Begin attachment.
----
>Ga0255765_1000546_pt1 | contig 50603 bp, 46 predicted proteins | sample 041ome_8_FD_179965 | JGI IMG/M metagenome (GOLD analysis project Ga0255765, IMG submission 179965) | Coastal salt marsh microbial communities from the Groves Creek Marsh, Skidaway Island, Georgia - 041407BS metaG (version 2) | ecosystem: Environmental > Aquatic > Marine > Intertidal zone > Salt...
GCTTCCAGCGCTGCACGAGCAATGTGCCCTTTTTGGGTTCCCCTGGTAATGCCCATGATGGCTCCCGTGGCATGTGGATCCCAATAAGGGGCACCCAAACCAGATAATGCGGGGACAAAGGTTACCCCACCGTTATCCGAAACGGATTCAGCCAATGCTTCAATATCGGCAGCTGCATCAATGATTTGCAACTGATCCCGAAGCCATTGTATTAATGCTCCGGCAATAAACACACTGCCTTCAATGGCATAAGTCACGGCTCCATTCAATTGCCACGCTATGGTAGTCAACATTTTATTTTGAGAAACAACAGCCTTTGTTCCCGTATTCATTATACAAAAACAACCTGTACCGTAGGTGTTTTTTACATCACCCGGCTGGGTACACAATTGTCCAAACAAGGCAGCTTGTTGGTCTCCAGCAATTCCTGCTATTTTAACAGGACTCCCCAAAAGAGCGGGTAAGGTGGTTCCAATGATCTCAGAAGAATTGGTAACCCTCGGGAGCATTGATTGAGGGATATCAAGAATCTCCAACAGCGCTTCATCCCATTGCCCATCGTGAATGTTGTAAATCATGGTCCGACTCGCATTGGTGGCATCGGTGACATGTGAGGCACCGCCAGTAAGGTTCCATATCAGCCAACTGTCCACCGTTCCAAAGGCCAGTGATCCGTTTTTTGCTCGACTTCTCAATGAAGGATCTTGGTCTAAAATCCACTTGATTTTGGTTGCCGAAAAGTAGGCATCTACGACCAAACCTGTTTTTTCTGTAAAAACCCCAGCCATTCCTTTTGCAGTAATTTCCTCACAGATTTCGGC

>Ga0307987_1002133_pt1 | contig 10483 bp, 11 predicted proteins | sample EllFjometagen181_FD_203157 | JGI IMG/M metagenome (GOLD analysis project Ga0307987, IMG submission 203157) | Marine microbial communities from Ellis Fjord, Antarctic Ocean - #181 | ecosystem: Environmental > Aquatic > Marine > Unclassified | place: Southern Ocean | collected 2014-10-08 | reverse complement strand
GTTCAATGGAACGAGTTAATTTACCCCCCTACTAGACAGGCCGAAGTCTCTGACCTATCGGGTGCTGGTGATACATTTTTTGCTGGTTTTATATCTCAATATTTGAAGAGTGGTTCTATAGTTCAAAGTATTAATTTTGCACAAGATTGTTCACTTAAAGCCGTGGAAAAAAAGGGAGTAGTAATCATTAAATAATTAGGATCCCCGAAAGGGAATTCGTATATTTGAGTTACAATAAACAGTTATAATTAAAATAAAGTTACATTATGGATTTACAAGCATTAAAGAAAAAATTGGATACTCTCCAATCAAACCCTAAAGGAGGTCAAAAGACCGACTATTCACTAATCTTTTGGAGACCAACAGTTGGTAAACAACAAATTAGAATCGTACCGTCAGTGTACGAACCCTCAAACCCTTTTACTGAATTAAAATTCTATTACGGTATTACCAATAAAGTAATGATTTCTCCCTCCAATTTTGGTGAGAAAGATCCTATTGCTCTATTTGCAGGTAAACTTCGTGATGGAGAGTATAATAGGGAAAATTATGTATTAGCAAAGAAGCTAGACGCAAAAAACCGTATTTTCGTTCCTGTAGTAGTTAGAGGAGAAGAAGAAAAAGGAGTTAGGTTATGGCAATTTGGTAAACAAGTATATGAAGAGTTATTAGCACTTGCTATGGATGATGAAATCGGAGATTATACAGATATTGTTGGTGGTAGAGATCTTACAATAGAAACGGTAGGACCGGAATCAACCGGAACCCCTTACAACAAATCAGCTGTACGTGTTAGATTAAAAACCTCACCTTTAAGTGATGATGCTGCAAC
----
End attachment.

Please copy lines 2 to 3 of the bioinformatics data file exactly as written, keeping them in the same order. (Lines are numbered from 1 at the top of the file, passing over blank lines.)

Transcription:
GCTTCCAGCGCTGCACGAGCAATGTGCCCTTTTTGGGTTCCCCTGGTAATGCCCATGATGGCTCCCGTGGCATGTGGATCCCAATAAGGGGCACCCAAACCAGATAATGCGGGGACAAAGGTTACCCCACCGTTATCCGAAACGGATTCAGCCAATGCTTCAATATCGGCAGCTGCATCAATGATTTGCAACTGATCCCGAAGCCATTGTATTAATGCTCCGGCAATAAACACACTGCCTTCAATGGCATAAGTCACGGCTCCATTCAATTGCCACGCTATGGTAGTCAACATTTTATTTTGAGAAACAACAGCCTTTGTTCCCGTATTCATTATACAAAAACAACCTGTACCGTAGGTGTTTTTTACATCACCCGGCTGGGTACACAATTGTCCAAACAAGGCAGCTTGTTGGTCTCCAGCAATTCCTGCTATTTTAACAGGACTCCCCAAAAGAGCGGGTAAGGTGGTTCCAATGATCTCAGAAGAATTGGTAACCCTCGGGAGCATTGATTGAGGGATATCAAGAATCTCCAACAGCGCTTCATCCCATTGCCCATCGTGAATGTTGTAAATCATGGTCCGACTCGCATTGGTGGCATCGGTGACATGTGAGGCACCGCCAGTAAGGTTCCATATCAGCCAACTGTCCACCGTTCCAAAGGCCAGTGATCCGTTTTTTGCTCGACTTCTCAATGAAGGATCTTGGTCTAAAATCCACTTGATTTTGGTTGCCGAAAAGTAGGCATCTACGACCAAACCTGTTTTTTCTGTAAAAACCCCAGCCATTCCTTTTGCAGTAATTTCCTCACAGATTTCGGC

>Ga0307987_1002133_pt1 | contig 10483 bp, 11 predicted proteins | sample EllFjometagen181_FD_203157 | JGI IMG/M metagenome (GOLD analysis project Ga0307987, IMG submission 203157) | Marine microbial communities from Ellis Fjord, Antarctic Ocean - #181 | ecosystem: Environmental > Aquatic > Marine > Unclassified | place: Southern Ocean | collected 2014-10-08 | reverse complement strand